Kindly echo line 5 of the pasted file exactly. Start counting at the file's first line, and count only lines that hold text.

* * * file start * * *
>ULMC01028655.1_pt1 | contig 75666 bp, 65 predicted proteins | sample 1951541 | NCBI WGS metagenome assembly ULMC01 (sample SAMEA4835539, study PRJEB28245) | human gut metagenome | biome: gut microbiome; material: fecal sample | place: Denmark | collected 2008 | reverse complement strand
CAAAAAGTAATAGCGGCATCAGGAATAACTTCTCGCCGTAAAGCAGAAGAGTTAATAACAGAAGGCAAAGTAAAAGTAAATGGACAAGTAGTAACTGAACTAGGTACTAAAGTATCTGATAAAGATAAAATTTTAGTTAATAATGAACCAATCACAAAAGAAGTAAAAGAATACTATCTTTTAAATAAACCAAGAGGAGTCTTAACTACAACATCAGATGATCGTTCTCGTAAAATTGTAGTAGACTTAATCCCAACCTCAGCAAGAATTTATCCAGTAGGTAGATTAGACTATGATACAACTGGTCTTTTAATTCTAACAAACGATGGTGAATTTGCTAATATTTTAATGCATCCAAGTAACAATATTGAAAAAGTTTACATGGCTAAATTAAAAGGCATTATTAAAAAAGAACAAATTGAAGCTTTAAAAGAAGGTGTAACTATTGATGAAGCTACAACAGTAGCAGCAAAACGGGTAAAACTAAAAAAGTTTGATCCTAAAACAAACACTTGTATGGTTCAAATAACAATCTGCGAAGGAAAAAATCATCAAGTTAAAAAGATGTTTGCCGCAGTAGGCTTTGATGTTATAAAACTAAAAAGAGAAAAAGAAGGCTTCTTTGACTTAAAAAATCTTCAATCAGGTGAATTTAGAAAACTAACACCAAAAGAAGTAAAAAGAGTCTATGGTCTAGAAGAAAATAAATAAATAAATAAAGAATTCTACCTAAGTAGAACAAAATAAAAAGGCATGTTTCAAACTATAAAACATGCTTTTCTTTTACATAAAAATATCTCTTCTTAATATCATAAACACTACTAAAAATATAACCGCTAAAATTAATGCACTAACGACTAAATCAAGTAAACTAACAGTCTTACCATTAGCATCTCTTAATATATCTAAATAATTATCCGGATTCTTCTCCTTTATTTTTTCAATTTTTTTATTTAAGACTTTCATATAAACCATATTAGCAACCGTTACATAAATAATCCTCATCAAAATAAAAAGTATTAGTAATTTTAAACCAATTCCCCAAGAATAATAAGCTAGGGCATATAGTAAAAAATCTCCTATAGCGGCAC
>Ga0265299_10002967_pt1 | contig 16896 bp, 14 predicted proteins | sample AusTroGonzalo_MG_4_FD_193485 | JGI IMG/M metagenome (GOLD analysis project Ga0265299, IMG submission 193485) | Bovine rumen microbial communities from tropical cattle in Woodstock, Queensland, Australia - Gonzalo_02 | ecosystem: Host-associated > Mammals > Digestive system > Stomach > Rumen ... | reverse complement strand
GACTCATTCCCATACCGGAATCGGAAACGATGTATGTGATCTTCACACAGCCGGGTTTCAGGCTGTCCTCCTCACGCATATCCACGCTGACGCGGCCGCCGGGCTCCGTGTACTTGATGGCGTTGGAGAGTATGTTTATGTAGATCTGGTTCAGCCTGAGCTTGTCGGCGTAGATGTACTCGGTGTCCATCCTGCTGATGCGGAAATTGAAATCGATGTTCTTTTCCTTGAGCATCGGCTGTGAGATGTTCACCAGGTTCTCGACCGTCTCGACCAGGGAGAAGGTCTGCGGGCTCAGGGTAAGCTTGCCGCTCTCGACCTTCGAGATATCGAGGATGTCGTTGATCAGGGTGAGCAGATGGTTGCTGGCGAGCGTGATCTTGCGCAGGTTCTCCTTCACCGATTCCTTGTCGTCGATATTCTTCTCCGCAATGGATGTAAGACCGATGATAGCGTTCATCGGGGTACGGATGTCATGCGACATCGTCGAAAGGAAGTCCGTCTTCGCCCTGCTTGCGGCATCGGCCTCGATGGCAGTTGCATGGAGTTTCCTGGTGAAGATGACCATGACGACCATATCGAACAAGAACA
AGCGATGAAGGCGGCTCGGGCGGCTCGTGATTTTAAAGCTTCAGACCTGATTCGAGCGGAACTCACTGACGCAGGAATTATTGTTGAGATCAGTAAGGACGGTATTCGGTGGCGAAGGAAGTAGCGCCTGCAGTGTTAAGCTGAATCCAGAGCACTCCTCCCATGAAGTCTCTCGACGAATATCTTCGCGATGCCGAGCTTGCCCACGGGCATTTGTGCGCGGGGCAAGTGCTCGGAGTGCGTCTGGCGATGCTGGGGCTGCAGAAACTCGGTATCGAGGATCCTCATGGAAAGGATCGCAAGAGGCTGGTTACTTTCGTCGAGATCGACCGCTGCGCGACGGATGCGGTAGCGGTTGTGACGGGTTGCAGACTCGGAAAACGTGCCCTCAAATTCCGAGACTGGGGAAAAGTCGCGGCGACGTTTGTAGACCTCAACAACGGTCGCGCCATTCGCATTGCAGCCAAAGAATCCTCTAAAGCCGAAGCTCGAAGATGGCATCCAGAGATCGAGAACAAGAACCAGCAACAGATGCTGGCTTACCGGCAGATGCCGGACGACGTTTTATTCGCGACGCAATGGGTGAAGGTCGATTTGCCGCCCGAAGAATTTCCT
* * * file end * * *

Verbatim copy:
AGCGATGAAGGCGGCTCGGGCGGCTCGTGATTTTAAAGCTTCAGACCTGATTCGAGCGGAACTCACTGACGCAGGAATTATTGTTGAGATCAGTAAGGACGGTATTCGGTGGCGAAGGAAGTAGCGCCTGCAGTGTTAAGCTGAATCCAGAGCACTCCTCCCATGAAGTCTCTCGACGAATATCTTCGCGATGCCGAGCTTGCCCACGGGCATTTGTGCGCGGGGCAAGTGCTCGGAGTGCGTCTGGCGATGCTGGGGCTGCAGAAACTCGGTATCGAGGATCCTCATGGAAAGGATCGCAAGAGGCTGGTTACTTTCGTCGAGATCGACCGCTGCGCGACGGATGCGGTAGCGGTTGTGACGGGTTGCAGACTCGGAAAACGTGCCCTCAAATTCCGAGACTGGGGAAAAGTCGCGGCGACGTTTGTAGACCTCAACAACGGTCGCGCCATTCGCATTGCAGCCAAAGAATCCTCTAAAGCCGAAGCTCGAAGATGGCATCCAGAGATCGAGAACAAGAACCAGCAACAGATGCTGGCTTACCGGCAGATGCCGGACGACGTTTTATTCGCGACGCAATGGGTGAAGGTCGATTTGCCGCCCGAAGAATTTCCT